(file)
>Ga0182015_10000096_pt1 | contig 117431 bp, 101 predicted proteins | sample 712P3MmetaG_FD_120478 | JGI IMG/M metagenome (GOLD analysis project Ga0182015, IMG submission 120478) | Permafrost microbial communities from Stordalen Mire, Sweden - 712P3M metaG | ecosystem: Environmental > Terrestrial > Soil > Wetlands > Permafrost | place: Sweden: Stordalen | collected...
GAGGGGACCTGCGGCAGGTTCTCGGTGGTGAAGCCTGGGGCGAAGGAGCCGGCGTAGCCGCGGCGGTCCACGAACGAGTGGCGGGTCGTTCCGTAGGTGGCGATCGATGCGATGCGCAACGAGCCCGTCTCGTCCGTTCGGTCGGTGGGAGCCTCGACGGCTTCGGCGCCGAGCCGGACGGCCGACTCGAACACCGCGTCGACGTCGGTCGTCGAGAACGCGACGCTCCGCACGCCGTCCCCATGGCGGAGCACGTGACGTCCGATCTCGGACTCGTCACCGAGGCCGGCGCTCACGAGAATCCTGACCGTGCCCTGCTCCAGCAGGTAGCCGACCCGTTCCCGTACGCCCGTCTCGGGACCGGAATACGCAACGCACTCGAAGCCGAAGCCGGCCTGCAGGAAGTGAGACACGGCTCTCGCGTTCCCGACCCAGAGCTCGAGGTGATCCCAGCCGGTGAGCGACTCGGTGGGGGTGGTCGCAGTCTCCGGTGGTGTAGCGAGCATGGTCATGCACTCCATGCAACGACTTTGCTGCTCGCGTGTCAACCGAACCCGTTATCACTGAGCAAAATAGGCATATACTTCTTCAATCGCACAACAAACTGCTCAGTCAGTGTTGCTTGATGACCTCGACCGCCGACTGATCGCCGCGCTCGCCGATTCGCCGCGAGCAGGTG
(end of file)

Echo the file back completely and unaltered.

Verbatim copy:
>Ga0182015_10000096_pt1 | contig 117431 bp, 101 predicted proteins | sample 712P3MmetaG_FD_120478 | JGI IMG/M metagenome (GOLD analysis project Ga0182015, IMG submission 120478) | Permafrost microbial communities from Stordalen Mire, Sweden - 712P3M metaG | ecosystem: Environmental > Terrestrial > Soil > Wetlands > Permafrost | place: Sweden: Stordalen | collected...
GAGGGGACCTGCGGCAGGTTCTCGGTGGTGAAGCCTGGGGCGAAGGAGCCGGCGTAGCCGCGGCGGTCCACGAACGAGTGGCGGGTCGTTCCGTAGGTGGCGATCGATGCGATGCGCAACGAGCCCGTCTCGTCCGTTCGGTCGGTGGGAGCCTCGACGGCTTCGGCGCCGAGCCGGACGGCCGACTCGAACACCGCGTCGACGTCGGTCGTCGAGAACGCGACGCTCCGCACGCCGTCCCCATGGCGGAGCACGTGACGTCCGATCTCGGACTCGTCACCGAGGCCGGCGCTCACGAGAATCCTGACCGTGCCCTGCTCCAGCAGGTAGCCGACCCGTTCCCGTACGCCCGTCTCGGGACCGGAATACGCAACGCACTCGAAGCCGAAGCCGGCCTGCAGGAAGTGAGACACGGCTCTCGCGTTCCCGACCCAGAGCTCGAGGTGATCCCAGCCGGTGAGCGACTCGGTGGGGGTGGTCGCAGTCTCCGGTGGTGTAGCGAGCATGGTCATGCACTCCATGCAACGACTTTGCTGCTCGCGTGTCAACCGAACCCGTTATCACTGAGCAAAATAGGCATATACTTCTTCAATCGCACAACAAACTGCTCAGTCAGTGTTGCTTGATGACCTCGACCGCCGACTGATCGCCGCGCTCGCCGATTCGCCGCGAGCAGGTG